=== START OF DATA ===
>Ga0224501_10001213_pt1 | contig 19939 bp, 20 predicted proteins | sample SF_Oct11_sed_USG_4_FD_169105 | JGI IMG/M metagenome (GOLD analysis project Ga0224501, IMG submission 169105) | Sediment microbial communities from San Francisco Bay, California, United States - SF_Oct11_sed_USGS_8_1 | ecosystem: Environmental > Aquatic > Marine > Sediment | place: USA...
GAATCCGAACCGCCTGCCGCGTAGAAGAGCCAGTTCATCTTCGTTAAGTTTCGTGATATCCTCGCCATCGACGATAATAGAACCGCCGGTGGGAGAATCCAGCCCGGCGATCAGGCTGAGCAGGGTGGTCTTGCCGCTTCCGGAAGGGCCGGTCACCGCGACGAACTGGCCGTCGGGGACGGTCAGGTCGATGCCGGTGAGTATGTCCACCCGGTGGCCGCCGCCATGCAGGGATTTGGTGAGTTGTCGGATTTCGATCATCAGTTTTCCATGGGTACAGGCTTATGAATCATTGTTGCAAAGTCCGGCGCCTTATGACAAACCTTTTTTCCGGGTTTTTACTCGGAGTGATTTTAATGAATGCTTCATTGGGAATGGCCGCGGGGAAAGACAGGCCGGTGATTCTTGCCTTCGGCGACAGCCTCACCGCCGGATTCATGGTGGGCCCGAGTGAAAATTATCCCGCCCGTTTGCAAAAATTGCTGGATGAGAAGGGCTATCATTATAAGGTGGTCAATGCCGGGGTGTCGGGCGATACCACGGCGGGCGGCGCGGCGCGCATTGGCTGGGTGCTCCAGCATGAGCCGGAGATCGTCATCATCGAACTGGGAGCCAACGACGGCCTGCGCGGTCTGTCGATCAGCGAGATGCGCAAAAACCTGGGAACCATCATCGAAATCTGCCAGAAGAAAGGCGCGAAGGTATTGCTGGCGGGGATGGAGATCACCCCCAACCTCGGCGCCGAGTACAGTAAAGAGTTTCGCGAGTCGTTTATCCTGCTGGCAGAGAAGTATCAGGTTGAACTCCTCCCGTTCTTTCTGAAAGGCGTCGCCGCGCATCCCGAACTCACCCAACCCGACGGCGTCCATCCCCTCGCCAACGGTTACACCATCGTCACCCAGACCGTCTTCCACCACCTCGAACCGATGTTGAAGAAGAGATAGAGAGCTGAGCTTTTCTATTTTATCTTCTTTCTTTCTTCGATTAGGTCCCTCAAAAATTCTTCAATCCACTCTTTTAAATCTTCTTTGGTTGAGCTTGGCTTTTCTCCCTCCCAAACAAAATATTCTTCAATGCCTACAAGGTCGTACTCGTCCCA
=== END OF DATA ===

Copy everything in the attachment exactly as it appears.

>Ga0224501_10001213_pt1 | contig 19939 bp, 20 predicted proteins | sample SF_Oct11_sed_USG_4_FD_169105 | JGI IMG/M metagenome (GOLD analysis project Ga0224501, IMG submission 169105) | Sediment microbial communities from San Francisco Bay, California, United States - SF_Oct11_sed_USGS_8_1 | ecosystem: Environmental > Aquatic > Marine > Sediment | place: USA...
GAATCCGAACCGCCTGCCGCGTAGAAGAGCCAGTTCATCTTCGTTAAGTTTCGTGATATCCTCGCCATCGACGATAATAGAACCGCCGGTGGGAGAATCCAGCCCGGCGATCAGGCTGAGCAGGGTGGTCTTGCCGCTTCCGGAAGGGCCGGTCACCGCGACGAACTGGCCGTCGGGGACGGTCAGGTCGATGCCGGTGAGTATGTCCACCCGGTGGCCGCCGCCATGCAGGGATTTGGTGAGTTGTCGGATTTCGATCATCAGTTTTCCATGGGTACAGGCTTATGAATCATTGTTGCAAAGTCCGGCGCCTTATGACAAACCTTTTTTCCGGGTTTTTACTCGGAGTGATTTTAATGAATGCTTCATTGGGAATGGCCGCGGGGAAAGACAGGCCGGTGATTCTTGCCTTCGGCGACAGCCTCACCGCCGGATTCATGGTGGGCCCGAGTGAAAATTATCCCGCCCGTTTGCAAAAATTGCTGGATGAGAAGGGCTATCATTATAAGGTGGTCAATGCCGGGGTGTCGGGCGATACCACGGCGGGCGGCGCGGCGCGCATTGGCTGGGTGCTCCAGCATGAGCCGGAGATCGTCATCATCGAACTGGGAGCCAACGACGGCCTGCGCGGTCTGTCGATCAGCGAGATGCGCAAAAACCTGGGAACCATCATCGAAATCTGCCAGAAGAAAGGCGCGAAGGTATTGCTGGCGGGGATGGAGATCACCCCCAACCTCGGCGCCGAGTACAGTAAAGAGTTTCGCGAGTCGTTTATCCTGCTGGCAGAGAAGTATCAGGTTGAACTCCTCCCGTTCTTTCTGAAAGGCGTCGCCGCGCATCCCGAACTCACCCAACCCGACGGCGTCCATCCCCTCGCCAACGGTTACACCATCGTCACCCAGACCGTCTTCCACCACCTCGAACCGATGTTGAAGAAGAGATAGAGAGCTGAGCTTTTCTATTTTATCTTCTTTCTTTCTTCGATTAGGTCCCTCAAAAATTCTTCAATCCACTCTTTTAAATCTTCTTTGGTTGAGCTTGGCTTTTCTCCCTCCCAAACAAAATATTCTTCAATGCCTACAAGGTCGTACTCGTCCCA